The bell on the front door of the practice chimed loudly, and Allison looked up anxiously as she deposited one of her patients’ folders on the receptionist’s desk for re-filing. A father, and his son who was wired to a portable CD player and bobbing his head silently, walked in. The father steered his young son to a chair in the waiting room and went to check-in at the front desk. Allison stood at the water cooler, one of the paper, cone-shaped cups in her hand, making sure she had a clear view of the parking lot. They should have been here by now.
“I’m here to check-in my son,” the man told Rebecca at the reception desk. “My wife made the appointment about an hour ago.”
Rebecca nodded her head without looking up from her computer screen and waved the boy’s folder impatiently at Allison, her bright red nails glinting horribly in the florescent-lit office. Allison tore her gaze away from the window. “Tyler?” She called into the waiting room. The boy took off his headphones and gave them to his father.
“Do you mind if I come back there with him?” Tyler’s father asked. Allison waved for them to both follow her. Tyler situated himself in the chair, fidgeting restlessly until his father came over and put a hand on his knee. “The wire’s been poking him in the cheek all afternoon. I’m so glad you had an opening.”
Allison nodded, resisting the urge to look over her shoulder towards the waiting room, the palm-tree shadowed parking lot. She put on her mask and moved the overhead light down to get a better look at Tyler’s metal-filled mouth.
Allison saw the wire right away. It was sharp, jabbing, digging right into the sensitive pink tissue of Tyler’s cheek. She could fix this. She could fix this herself; she didn’t need the orthodontist. She clipped and tugged the wire, guiding it back into place along the boy’s teeth.
“You’re alright, son.” His father said comfortingly as Tyler cringed.
“There,” said Allison. “All done.” She smiled and lowered the chair, glancing hurriedly at the clock on the wall. It was 6:26 and there was still no sign of her children.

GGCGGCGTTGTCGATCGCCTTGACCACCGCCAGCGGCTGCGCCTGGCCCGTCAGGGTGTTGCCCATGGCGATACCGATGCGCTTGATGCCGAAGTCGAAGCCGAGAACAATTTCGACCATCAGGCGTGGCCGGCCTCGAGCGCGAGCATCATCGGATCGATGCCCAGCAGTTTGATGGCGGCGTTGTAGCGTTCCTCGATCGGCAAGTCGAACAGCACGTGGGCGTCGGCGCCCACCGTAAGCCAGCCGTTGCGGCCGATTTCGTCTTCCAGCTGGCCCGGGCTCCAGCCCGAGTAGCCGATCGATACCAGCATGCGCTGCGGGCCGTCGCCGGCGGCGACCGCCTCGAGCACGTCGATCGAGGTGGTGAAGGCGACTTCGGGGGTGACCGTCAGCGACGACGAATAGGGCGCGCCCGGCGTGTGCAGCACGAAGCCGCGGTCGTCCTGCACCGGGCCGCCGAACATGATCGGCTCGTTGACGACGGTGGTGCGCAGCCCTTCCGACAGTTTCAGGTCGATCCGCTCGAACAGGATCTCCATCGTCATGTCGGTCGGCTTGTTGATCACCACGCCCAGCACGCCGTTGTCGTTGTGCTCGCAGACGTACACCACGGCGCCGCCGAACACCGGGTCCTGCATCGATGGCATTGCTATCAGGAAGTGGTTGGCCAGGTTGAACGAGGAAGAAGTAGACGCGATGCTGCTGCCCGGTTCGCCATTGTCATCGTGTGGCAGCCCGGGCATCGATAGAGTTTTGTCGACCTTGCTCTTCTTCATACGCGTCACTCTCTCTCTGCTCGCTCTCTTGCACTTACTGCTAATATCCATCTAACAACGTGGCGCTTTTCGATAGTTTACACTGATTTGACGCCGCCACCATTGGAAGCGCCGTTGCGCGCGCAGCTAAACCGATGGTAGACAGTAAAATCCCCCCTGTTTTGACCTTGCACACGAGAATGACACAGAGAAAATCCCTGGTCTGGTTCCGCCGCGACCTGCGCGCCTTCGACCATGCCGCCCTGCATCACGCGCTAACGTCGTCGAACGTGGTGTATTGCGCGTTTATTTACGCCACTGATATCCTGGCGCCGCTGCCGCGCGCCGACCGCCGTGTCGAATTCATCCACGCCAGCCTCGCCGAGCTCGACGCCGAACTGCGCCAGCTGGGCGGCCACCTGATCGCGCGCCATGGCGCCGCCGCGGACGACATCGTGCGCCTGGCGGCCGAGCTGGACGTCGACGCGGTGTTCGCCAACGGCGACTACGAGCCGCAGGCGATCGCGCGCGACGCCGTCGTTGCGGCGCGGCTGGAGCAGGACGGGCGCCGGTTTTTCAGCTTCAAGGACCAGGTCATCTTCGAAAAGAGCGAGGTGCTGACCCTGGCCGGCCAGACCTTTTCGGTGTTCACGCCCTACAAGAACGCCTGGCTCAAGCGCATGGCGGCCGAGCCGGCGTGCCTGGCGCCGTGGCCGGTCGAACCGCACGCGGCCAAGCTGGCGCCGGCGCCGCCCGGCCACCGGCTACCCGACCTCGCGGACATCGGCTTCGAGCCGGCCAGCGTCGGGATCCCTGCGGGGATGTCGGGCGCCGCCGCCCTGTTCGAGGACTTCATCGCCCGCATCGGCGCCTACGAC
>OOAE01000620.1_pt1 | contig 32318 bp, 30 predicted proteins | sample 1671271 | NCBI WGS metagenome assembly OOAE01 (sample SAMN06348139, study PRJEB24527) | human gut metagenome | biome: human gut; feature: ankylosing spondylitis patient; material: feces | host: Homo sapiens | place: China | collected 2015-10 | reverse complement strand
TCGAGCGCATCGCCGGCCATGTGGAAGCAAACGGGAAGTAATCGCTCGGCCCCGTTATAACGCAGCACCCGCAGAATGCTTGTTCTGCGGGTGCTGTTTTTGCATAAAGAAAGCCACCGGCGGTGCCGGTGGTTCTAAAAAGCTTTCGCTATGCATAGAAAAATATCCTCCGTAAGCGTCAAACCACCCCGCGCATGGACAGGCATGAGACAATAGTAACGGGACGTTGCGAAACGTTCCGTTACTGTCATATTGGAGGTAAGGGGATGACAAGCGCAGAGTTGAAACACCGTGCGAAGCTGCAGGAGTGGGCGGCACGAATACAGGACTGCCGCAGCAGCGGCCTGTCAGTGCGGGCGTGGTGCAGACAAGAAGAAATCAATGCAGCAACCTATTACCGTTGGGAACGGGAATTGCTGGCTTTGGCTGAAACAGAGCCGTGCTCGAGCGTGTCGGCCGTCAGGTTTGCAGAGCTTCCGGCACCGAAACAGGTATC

“What do you say, Tyler?” asked his son.
“Thank you,” Tyler said, jumping down from the chair and following his father to the waiting room.
Allison heard the door chime as Tyler and his father left. That was the last appointment for the evening. She tidied her work area, keeping her hands busy, trying to ignore the growing knot of panic that threatened to devour her insides. She’d made it clear that he should drop the children off at 6:00pm at the office.
“I’m leaving,” Rebecca called back to Allison as she left for the night.
Allison leaned against the glass door, staring at nothing. Ever since she’d demanded a divorce, her ex-husband had done everything in his power to punish her and he’d known just how to do it.
Finally, he pulled into the parking lot. Brian, Jimmy, and Lucy piled out of the car, and Allison clenched her fists; quickly she tried to compose her face. He didn’t even bother getting out of the car. Brian struggled to carry all three scooters (no helmets), while helping Lucy, who was dripping with orange soda and clutching her drenched Laura Ingalls Wilder book to her chest, down from the car. Jimmy balanced all three McDonald’s Happy Meals, while simultaneously trying to keep his wizard hat from blowing away.
Taking a deep breath, Allison opened the door as her three children stumbled zombie-like, hopped-up on sugar, grease, and a lack of sleep, across the parking lot with their loot, the same delirious, Sunday-evening-smiles as always plastered to their faces. But Allison could see. She could see it in their tired eyes, especially Brian’s, the questions, the uncertainty. At the sound of the car’s wheels screeching on the pavement, the three children turned to wave good-bye to their father, but he was already turning into the traffic and didn’t look back.
Allison wanted to scream, to yell at him, but if she yelled at him, confronted him, wouldn’t that confirm the lie that he had planted in her children’s hearts- that she was the bad guy. She swung Lucy to her hip, ruffled Jimmy’s hair, and took one of the scooters from Brian’s hands. Walking across the parking lot on Sunday evenings, children in tow, she always asked herself the same question- is all of this worth it? Usually her answer was, yes. It was worth it because her children deserved a father, the likes of which she had never had growing up. But tonight her answer was different. Roger wasn’t being a father, not in any sense of the word. She shifted Lucy to her other hip, her children didn’t deserve this treatment. I can fix this, thought Allison.
“How was your weekend? Did you have fun?” She asked in a tentative voice, as she began the process of leading her children back home.